Up in Whangaparaoa last week, there was a particular house, where a particular song was blasting from a certain long-time grunge fan's stereo.
Not too loud that neighbours could hear, but loud enough for Warriors coach Brian McClennan, the man who put a certain Pearl Jam CD on, to hear straight and clearly.
He could've tuned in / But he tuned out / A bad time, nothing could save him / Alone in a corridor, waiting, locked out. The lyrics of Given to Fly are an apt description for McClennan's current situation at Mt Smart Stadium.
Off the back of five consecutive defeats, including two absolute towellings over the last fortnight, the knives are out for the former Kiwis coach.
Rumours, some true, some not, abound in the media. That McClennan is on thin ice. That former Eels coach Stephen Kearney is being courted for a future role at the club. That co-owners Eric Watson and Owen Glenn are rattling the cage.
As a club, the Warriors have been here before. They've had mis-firing seasons pock-marked with embarrassing losses, promotions to kids who haven't been ready, season-long injuries to key players and inconsistent form from the regulars. McClennan hasn't. The 50-year-old has enjoyed an incredible career that has seen him succeed at every stop along the way. With the Mt Albert Lions. With the Kiwis. With the Leeds Rhinos in Super League.
The golden weather has come to a jarring stop for McClennan. He admits as much - this is the toughest time he has endured as a coach.
"Without a doubt," McClennan told Sunday News.
"I've never been in this situation before. The teams I've been with, we've always been in finals. I've never been here before, so it is foreign territory. But, you learn a lot about yourself in these situations and you certainly learn a lot more from your defeats. I believe in what I believe in and I know what works, and I'll keep working a way at it."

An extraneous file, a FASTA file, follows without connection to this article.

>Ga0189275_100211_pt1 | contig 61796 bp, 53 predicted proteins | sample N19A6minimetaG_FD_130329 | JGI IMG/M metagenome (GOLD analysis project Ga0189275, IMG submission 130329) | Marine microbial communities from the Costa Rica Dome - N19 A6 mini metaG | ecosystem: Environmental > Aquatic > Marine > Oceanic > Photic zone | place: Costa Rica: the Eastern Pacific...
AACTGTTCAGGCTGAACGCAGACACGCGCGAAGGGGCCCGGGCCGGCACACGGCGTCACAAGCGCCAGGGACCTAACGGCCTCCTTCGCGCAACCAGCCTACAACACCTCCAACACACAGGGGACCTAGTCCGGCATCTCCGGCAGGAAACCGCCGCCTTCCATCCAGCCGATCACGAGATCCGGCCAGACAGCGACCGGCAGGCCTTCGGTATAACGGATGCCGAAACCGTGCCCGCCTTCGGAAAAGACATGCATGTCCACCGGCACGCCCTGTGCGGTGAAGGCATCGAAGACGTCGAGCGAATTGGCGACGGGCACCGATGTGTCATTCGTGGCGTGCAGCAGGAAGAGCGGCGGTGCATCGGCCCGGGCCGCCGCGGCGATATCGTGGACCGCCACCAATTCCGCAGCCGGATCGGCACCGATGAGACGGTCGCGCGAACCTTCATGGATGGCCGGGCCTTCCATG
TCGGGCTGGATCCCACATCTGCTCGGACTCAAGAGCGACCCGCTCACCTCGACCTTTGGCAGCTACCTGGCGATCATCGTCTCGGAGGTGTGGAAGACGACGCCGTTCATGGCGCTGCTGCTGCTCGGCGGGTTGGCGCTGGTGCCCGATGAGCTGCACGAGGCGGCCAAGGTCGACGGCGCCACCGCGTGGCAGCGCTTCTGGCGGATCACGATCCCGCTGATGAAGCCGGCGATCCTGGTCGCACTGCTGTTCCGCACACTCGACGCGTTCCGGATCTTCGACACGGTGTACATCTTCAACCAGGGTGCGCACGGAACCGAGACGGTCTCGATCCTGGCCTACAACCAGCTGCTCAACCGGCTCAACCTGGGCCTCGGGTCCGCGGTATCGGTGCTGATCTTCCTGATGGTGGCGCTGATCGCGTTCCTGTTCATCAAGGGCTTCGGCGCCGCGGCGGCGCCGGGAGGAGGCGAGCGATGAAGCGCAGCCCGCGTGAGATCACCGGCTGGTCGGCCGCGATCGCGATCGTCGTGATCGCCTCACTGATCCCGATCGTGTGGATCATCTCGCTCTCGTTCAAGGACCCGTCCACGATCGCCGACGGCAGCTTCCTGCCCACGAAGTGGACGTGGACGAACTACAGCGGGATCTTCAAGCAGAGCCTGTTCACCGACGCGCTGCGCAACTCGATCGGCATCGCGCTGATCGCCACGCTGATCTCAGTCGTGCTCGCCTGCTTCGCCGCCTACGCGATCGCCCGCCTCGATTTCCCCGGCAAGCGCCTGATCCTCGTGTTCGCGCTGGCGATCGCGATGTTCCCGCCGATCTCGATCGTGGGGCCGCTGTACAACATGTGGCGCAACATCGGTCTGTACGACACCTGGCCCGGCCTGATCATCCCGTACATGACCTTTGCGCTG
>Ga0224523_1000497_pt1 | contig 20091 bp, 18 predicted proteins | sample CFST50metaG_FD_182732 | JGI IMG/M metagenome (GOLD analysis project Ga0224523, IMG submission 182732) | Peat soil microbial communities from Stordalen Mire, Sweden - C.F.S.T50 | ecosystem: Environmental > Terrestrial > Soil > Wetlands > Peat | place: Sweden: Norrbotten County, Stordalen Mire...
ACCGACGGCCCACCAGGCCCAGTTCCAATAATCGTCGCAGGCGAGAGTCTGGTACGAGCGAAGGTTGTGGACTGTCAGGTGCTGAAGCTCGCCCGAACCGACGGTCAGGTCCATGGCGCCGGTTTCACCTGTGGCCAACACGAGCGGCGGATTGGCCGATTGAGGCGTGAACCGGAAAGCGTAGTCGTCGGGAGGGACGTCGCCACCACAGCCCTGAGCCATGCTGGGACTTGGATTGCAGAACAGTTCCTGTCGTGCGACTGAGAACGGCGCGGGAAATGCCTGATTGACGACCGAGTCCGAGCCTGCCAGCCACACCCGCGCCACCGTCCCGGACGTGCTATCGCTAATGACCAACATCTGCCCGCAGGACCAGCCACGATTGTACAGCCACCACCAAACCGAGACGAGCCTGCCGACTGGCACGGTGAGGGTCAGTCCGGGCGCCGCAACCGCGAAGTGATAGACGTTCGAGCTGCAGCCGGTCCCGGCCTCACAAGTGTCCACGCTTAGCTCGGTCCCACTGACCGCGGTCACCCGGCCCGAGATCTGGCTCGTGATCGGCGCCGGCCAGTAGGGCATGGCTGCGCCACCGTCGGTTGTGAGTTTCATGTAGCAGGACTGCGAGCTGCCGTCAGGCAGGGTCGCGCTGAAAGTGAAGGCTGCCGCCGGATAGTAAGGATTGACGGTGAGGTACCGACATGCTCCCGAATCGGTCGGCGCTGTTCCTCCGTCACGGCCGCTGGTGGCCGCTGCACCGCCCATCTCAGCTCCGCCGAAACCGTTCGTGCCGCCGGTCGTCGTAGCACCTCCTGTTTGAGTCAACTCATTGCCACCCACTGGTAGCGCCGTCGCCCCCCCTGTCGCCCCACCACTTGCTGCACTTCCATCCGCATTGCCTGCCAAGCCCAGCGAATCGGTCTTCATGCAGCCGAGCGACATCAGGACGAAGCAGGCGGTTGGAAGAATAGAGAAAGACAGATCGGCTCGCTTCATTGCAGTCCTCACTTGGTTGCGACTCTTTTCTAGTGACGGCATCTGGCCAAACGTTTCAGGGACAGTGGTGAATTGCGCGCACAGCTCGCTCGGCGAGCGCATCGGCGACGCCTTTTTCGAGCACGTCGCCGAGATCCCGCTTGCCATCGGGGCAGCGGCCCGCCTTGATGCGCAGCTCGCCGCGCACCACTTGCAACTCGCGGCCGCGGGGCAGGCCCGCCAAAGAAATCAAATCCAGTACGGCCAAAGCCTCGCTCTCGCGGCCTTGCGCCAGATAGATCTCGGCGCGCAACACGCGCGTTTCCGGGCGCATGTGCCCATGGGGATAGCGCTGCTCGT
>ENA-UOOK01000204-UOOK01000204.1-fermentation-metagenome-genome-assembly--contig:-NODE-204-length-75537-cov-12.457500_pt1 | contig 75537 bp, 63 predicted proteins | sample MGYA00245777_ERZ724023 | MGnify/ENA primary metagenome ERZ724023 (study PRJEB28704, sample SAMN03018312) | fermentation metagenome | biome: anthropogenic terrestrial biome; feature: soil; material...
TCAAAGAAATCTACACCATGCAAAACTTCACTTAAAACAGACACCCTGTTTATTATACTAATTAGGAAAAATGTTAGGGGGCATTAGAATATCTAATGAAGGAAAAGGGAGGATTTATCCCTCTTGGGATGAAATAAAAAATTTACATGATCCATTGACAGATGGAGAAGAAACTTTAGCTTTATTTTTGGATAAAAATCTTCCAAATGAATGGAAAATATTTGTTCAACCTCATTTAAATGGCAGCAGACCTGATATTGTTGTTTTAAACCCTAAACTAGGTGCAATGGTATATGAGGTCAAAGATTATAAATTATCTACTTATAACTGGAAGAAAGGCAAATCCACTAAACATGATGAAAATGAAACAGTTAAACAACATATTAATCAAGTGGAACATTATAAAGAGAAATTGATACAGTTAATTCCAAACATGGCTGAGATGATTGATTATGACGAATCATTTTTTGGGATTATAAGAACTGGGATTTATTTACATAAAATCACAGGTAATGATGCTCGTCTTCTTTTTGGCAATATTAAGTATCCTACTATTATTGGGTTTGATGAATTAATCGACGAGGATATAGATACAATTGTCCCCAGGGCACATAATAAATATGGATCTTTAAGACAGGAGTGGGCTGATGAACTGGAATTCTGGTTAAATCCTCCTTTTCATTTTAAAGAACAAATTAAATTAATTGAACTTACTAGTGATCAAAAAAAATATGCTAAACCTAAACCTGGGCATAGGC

At times this season, McClennan has cut an awfully lonely figure in the Warriors coaching box on both sides of the Tasman.
They've had their chances - and blown them. Those crucial tight losses to the Tigers and Sharks before each bye. The dropped chance against the Broncos at Suncorp.
Sometimes when things spiral out of control for a coach, it is because they've lost the dressing room. When senior players no longer trust the instincts of their boss, and steer the squad away from his instructions.
That is definitely not the case at the Warriors. Bluey's Boys are "100 per cent" behind him.
"I really believe in his structures and what's he's set out," second-rower Elijah Taylor said. "The rules, his templates of football. His mindset.
"I think it's great for the way Polynesians and Maori play the game. A bit of ad lib, but hard work football." So how has it gone so belly-up for McClennan? Injuries have been one thing. The Warriors have missed the leadership and presence of Micheal Luck, Jerome Ropati, and Sam Rapira this year - all long-term members of the Mt Smart sick bay.
Injuries, though, are part of the league business. You cop it on the chin. And McClennan hasn't exactly been a super coach this season.
Defensive strategies have unravelled, suggesting the use of former Kiwi Ruben Wiki to add steel to the team has failed, while some of his interchange decisions have bombed out completely.
Add to that the decision to send talented, but laconic, utility Krisnan Inu to the Bulldogs. The former Kiwis representative has been simply on fire since, and could well be part of a Premiership-winning club.
Yet for a bloke whose head is reportedly on the chopping block, McClennan has remained professional. There have been times he has fronted media with two-day stubble, dark eyes and a cagey disposition - but he has remained accountable.
Repeatedly, McClennan has said the buck stops with him. That he is driving the bus. That he is responsible for how it all ends up. For those reasons, the heat fairly is on him.
But the Warriors coach remains committed to the task at hand - the Panthers today. The mood at Warriors trainings this week has matched that. Trainings have been tight and sharp, and players smiling. After all, why feel sorry for yourself? Why wallow? As any sportsman knows, one victory can turn things around.
"The challenge is more about ourselves as opposed to our opposition," McClennan said. "We've got to finish a game feeling like we played somewhere near our best. That's the unfufilment we've had lately - we haven't done that. [And] the answers are within us."
If they are found, McClennan may well be listening to a tune.
If not, expect that stereo in Whangaparaoa to be up way louder.
- Sunday News
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